John Sturgeon: Ballot Measure 2 replaces fair elections with trickery



You’ve likely heard the saying that politicians are like diapers: they should be changed often, and for the same reason.

All joking aside, if we Alaskans want to change public policy, we have to change the people who control it. Voters of all political stripes understand this simple concept.

We Alaskans use a time-honored process for “changing diapers,” and it’s easy to understand: each person gets one vote, and the candidate who earns the most votes wins. But this November, Alaskans will be asked to vote on Ballot Measure 2, which would throw our election system into chaos. 

First, nearly all the money behind Ballot Measure 2 comes from out-of-state billionaires and special interest groups unknown to most Alaskans. I know from experience that outsiders rarely have Alaskans’ best interests at heart. That’s why I fought the federal government at the US Supreme Court twice when they wrongly tried to assert control over Alaska’s waterways.

So naturally, I became worried when I learned that 99% of the $1.1 million spent in support of Ballot Measure 2 comes from outside our state. This alone should ring alarm bells in voters’ minds. 

Perhaps the most sweeping change proposed in Ballot Measure 2 is to toss aside our “one Alaskan, one vote” system and replace it with a scheme known as ranked choice voting (RCV).

It’s so complicated, it’s hard to explain, but here’s the gist: voters would be forced to rank every candidate on the ballot, regardless if they wanted that particular candidate to win. Fail to do that, and that vote is at risk of being thrown out if no candidate receives over 50 percent of votes cast.

In this situation, a computer system (yes, you read that correctly) would calculate the winner using an algorithm that takes many pages to explain to voters. Under this nightmare scenario, the candidate who is declared the “winner” of an election could be someone who received far fewer votes than the first-place candidate, but instead received a significant number of second, third, or even fourth-choice rankings.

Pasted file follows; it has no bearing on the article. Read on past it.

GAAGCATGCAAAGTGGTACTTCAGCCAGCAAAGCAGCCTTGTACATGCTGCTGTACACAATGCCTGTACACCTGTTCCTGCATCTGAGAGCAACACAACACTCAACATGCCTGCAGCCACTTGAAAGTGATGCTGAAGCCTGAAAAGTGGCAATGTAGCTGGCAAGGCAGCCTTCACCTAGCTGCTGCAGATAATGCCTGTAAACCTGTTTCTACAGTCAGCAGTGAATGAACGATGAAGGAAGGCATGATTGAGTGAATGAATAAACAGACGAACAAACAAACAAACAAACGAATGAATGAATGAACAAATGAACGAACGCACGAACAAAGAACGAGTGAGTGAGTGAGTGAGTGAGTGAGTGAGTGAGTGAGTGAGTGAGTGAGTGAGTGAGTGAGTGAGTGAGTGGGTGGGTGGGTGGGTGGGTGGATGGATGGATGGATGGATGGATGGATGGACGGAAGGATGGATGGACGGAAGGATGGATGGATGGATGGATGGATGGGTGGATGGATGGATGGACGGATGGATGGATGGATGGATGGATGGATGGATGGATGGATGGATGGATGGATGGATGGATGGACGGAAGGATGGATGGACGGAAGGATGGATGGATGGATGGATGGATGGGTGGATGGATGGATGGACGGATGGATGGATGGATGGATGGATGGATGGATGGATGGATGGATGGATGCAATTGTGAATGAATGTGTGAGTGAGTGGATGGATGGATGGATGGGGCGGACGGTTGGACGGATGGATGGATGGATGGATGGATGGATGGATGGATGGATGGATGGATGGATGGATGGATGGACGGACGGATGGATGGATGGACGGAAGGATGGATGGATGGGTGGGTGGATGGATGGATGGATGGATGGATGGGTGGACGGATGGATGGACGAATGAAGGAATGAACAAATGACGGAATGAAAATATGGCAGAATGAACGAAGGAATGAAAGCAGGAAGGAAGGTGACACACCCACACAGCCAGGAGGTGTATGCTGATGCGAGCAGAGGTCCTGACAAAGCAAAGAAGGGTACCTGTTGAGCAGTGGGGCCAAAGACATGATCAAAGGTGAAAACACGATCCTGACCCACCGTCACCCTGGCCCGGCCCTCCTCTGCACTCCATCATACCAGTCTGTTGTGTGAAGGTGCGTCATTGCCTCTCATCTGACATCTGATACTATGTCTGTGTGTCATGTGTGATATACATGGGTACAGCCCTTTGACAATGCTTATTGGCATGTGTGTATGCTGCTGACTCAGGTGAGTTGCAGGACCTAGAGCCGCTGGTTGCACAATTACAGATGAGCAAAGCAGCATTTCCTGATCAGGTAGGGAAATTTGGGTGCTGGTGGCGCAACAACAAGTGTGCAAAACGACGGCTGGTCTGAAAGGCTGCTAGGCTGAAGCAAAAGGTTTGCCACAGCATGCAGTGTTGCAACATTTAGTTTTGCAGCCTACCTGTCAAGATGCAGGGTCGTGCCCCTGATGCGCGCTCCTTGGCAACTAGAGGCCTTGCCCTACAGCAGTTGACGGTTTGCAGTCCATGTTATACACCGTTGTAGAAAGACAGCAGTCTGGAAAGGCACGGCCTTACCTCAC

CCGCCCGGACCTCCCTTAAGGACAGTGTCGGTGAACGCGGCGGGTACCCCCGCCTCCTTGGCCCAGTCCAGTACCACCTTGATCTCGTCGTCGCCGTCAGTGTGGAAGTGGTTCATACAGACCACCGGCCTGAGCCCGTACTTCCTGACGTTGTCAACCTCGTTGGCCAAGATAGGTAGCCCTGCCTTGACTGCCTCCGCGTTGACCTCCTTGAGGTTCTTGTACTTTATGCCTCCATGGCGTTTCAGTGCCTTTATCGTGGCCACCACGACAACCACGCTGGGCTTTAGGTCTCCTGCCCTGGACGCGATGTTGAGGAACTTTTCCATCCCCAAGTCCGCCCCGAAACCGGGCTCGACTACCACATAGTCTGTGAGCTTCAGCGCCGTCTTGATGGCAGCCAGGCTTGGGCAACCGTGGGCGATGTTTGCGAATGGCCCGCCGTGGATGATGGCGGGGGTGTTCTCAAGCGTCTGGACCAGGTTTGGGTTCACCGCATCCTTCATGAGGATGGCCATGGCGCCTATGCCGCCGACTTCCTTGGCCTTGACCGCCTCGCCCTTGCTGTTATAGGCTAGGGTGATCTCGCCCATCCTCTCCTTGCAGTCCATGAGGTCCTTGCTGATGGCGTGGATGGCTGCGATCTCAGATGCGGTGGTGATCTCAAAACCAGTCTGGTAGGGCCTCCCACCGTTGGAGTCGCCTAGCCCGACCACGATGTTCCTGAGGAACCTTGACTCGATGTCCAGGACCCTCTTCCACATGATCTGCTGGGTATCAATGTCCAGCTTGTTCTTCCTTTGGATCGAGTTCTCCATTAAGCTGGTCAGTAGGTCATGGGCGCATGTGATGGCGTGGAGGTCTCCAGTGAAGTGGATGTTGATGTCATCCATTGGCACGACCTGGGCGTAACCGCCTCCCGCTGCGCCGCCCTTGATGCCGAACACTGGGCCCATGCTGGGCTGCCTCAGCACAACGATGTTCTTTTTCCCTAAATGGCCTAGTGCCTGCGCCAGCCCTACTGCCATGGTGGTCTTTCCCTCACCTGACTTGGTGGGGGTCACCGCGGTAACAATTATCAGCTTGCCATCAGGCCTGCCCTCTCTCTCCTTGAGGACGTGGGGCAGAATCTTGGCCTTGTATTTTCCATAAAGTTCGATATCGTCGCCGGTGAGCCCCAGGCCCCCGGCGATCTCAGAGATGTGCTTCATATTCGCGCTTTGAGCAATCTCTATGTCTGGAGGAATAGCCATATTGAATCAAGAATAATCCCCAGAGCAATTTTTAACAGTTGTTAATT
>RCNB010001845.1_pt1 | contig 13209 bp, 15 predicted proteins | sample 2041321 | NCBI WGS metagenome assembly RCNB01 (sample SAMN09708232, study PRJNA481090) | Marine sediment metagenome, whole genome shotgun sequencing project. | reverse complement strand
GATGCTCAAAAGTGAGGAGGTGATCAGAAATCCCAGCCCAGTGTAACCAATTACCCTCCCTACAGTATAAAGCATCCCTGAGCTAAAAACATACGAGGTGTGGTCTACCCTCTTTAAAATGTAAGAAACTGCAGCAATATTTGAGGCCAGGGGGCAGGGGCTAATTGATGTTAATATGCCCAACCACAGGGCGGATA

Confusing? Yes. And that’s the intent. 

Backers of Ballot Measure 2 claim this will ensure that each election produces a victor who has the support of a “majority” of voters. But they fail to explain how a tortured majority that was Frankensteined together by adding everyone’s third or fourth-place preferences is really what voters want. Bottom line, this new system is unnecessary; our time-tested system of the candidate with the most vote wins works just fine. 

Former Governor Sean Parnell (R) and former Senator Mark Begich (D) agree on this issue, admitting it’s a mess. They wrote in a Wall Street Journal editorial that ranked choice voting “encourages political trickery.” Special interests with political savvy will run wild, free to unleash unsavory candidate and ranking strategies aimed at forcing a computerized runoff and manipulating the final outcome. The political elite will benefit from these rigged elections while average Alaskan voters will lose their voice. The swamp is the only winner in this scenario. 

Stick with me, as there’s even more to attempt to explain. Another massive change proposed by Ballot Measure 2 is to completely throw out Alaska’s traditional primary elections and impose California’s “jungle primary” system. Candidates from all political parties, as well as nonpartisan candidates, would all appear on the same primary ballot. The top four vote-getters from this process would then advance to the general election. 

Once again, voters would be disenfranchised, because this process eliminates their right to select a political party nominee for the general election. In areas that are dominated by a single political party, multiple candidates from the same party would appear on the ballot, while smaller minority parties could lose their ability to advance a candidate to the general election. This could leave many voters with no desired candidate on the ballot. 

While I can’t speak to the motives of the New York and California billionaires funding Ballot Measure 2, I can tell you that the sweeping changes proposed by this initiative would disenfranchise Alaskan voters, invite voter manipulation and political trickery, and further erode trust in our democratic process.

It’s our responsibility to step up, speak out, and inform our neighbors about everything they stand to lose if Ballot Measure 2 becomes law. Sure, we may not have a ton of cash from out-of-state billionaires, but we still have something they don’t: the right to cast a vote in Alaska. Together, let’s protect the integrity of our elections and our votes by voting no on Ballot Measure 2.

John Sturgeon is chairman of Defend Alaska Elections—Vote No on 2. He previously spent 12 years fighting to reverse federal intrusion on Alaska’s public lands, achieving victory at the U.S. Supreme Court twice.

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  1. RCV is a step forward and progressive. Of course, conservatives will denigrate anything that takes the State into the 21st century.

    • A step forward? How? By implementing mob rule? It turns a representative democracy into a simple democracy. On the surface, it sounds good, but in reality it is mob rule.

      Here, let’s try this on for size. 50.01% of the voters decide that Rob has too much, and that 75% of Rob’s net worth should be transferred to Ken McCarty. (Ken has the honor of being the next comment). How does that sit with you Rob?